Not a Research Paper

I can’t believe how long it’s been since my last post! I feel like it was just last week, but my life’s been so busy, both in and out of school, that time has flown! Things are starting to settle down and I’m starting to get excited for Christmas!

Last year, I assigned my Spanish 3 students a research project. They each researched an influential person from Spanish or Latin America and completed a pretty standard assignment – a presentations and a report. I gave them lots of time in class to work on the projects, and tried to take the first few minutes of class to talk about a different historical figure (who no one was assigned to) so that they would get some input and information during class. It also served as an example of what they should do when their turn came.

In general, I hate presentations. In general, I have a really hard time listening to people read, and memorized speech is almost as bad. I have never successfully listened to a book on tape. There’s just something about the rhythm of someone reading or reciting that I just can’t focus on. So the presentations last year were rough. I knew I didn’t want to do that again. I also knew that I didn’t want my students to write reports this year.

So instead, I assigned them to create books. I originally called them children’s books, because my idea was that they would have pictures and relatively little text per page. Ultimately, it’s hard to write a “children’s book” about Pablo Escobar, so maybe that wasn’t a great title, but I still like this idea better overall.

Additionally, this year, rather than creating presentations for the kids, I searched the internet for infographics about influential people in Hispanic history. My goal was to use these as a jumping-off point for discussions as a class. Since there are only 8 students in Spanish 3 this year, and I’ve been struggling to get them to talk to me, I thought this might be a good option. And they’re learning a little about important parts of Latin American and Spanish history and culture at the same time.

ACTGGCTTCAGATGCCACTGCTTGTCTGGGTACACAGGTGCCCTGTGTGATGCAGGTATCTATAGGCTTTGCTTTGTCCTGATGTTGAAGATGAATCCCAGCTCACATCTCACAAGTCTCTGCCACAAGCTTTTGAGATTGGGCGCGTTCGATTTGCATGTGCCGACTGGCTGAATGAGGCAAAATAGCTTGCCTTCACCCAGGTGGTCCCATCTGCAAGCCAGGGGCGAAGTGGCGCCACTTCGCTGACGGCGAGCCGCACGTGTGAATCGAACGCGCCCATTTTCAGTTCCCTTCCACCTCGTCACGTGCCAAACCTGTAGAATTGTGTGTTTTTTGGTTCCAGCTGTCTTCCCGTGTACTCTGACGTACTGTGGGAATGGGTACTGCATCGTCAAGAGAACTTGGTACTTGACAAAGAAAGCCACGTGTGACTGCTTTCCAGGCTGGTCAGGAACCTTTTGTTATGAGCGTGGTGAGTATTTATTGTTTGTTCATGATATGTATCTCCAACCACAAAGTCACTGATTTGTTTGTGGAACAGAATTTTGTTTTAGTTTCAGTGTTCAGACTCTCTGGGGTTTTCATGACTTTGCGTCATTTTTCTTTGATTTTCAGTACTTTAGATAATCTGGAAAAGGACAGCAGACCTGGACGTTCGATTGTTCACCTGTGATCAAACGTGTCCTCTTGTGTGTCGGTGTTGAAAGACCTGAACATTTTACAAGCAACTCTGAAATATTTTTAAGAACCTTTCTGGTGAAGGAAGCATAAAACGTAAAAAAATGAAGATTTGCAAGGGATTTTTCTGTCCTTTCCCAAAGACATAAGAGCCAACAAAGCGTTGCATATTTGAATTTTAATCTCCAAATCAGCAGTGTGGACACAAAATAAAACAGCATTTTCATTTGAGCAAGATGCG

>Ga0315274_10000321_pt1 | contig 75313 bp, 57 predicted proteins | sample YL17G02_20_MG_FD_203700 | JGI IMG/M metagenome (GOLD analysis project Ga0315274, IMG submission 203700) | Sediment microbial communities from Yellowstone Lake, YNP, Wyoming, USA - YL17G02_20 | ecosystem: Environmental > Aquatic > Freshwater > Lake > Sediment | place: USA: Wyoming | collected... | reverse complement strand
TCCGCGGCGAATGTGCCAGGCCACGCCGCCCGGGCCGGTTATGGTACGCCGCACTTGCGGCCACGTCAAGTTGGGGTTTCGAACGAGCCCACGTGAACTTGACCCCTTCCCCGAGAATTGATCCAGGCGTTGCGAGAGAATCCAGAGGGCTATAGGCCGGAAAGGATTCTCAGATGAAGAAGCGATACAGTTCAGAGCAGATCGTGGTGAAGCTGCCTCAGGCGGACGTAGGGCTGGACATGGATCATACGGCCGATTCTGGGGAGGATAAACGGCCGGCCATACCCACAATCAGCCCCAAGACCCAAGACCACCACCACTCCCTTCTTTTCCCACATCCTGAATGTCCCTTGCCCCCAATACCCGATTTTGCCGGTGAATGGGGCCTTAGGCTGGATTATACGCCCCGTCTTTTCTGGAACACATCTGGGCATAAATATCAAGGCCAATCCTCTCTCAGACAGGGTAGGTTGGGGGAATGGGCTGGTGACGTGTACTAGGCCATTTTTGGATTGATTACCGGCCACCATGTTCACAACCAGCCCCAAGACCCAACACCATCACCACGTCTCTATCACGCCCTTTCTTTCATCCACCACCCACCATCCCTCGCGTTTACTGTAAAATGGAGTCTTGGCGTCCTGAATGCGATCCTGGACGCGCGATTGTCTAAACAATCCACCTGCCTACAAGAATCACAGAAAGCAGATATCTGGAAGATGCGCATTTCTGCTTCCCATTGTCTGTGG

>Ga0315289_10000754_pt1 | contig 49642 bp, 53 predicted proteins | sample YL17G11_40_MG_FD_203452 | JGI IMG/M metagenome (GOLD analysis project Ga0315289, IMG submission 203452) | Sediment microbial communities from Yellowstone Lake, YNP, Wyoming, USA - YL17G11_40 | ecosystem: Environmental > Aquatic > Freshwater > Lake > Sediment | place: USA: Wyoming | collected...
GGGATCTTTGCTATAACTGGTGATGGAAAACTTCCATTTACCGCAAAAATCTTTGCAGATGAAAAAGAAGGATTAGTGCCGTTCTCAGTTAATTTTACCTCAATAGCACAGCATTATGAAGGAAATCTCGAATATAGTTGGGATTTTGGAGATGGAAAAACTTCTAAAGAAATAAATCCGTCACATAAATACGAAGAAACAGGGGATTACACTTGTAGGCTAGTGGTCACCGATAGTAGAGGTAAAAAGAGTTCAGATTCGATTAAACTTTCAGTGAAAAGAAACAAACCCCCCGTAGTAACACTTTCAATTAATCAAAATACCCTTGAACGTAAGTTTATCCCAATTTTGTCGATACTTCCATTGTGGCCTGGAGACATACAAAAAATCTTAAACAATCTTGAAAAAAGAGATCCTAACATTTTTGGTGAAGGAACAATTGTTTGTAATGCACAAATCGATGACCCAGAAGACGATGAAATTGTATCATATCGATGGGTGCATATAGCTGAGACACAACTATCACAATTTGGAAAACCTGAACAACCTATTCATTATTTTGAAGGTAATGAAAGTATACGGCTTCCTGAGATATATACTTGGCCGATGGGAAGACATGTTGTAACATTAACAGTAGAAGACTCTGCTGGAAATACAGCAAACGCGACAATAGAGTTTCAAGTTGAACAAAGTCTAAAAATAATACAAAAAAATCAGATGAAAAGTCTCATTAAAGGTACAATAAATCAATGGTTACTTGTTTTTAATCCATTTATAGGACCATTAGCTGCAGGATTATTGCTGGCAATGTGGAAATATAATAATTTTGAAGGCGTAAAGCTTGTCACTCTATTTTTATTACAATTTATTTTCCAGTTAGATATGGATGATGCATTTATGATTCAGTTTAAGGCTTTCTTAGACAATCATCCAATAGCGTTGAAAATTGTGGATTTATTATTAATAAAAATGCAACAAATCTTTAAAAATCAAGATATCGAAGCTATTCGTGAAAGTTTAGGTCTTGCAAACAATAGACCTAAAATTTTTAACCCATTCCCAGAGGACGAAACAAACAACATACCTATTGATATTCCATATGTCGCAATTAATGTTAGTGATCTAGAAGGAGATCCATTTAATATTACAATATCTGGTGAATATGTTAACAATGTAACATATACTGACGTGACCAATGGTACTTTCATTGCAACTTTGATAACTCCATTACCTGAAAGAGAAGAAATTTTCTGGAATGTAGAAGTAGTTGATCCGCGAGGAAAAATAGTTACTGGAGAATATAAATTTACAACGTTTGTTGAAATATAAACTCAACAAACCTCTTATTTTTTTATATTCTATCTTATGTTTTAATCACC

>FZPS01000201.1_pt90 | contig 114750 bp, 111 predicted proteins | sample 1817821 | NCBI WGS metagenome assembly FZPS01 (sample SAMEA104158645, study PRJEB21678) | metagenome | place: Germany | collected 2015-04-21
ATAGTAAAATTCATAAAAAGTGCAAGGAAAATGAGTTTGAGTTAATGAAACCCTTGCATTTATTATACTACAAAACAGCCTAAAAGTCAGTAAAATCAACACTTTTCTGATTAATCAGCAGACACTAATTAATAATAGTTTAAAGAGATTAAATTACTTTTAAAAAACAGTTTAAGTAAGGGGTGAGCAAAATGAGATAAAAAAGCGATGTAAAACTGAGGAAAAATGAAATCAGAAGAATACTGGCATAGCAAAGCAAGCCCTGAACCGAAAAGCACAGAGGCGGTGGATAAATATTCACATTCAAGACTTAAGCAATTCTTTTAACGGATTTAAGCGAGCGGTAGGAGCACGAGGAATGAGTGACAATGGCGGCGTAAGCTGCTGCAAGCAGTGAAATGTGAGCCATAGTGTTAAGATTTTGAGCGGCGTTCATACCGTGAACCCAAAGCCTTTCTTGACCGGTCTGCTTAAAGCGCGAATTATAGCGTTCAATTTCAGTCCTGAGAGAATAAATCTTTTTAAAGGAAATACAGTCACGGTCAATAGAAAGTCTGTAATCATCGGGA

Man, is it ever difficult to get kids to talk! This group is made up of 8 good students. They were attentive and (I think) interested in the people we talked about, but in the end, there was not nearly as much interaction as I wanted. I’m not sure if it’s because the kids don’t have the language to answer my questions or if they’re just naturally quiet. Regardless, the infographics didn’t lead to as much discussion as I would have liked, and I found myself filling the silence with my own opinions, thoughts, and observations. Great input, but not doing much for their ability to produce.

Next time, I’m going to try to do more pre-planning of discussion questions, rather than just trying to go off of the topic at hand, but I’m really looking forward to trying again with a group next year that 1) has a year of communicating in Spanish under their belts and 2) is a generally more outgoing group (depending on who chooses to stick with me for another year, of course).

I haven’t had a chance to look at their final products yet, but I saw their drafts several time over the last week or so. I think I’m going to be pretty pleased with the outcomes. Now I just have to find a way to get these kids to talk a little more. What do you do with particularly quiet classes?


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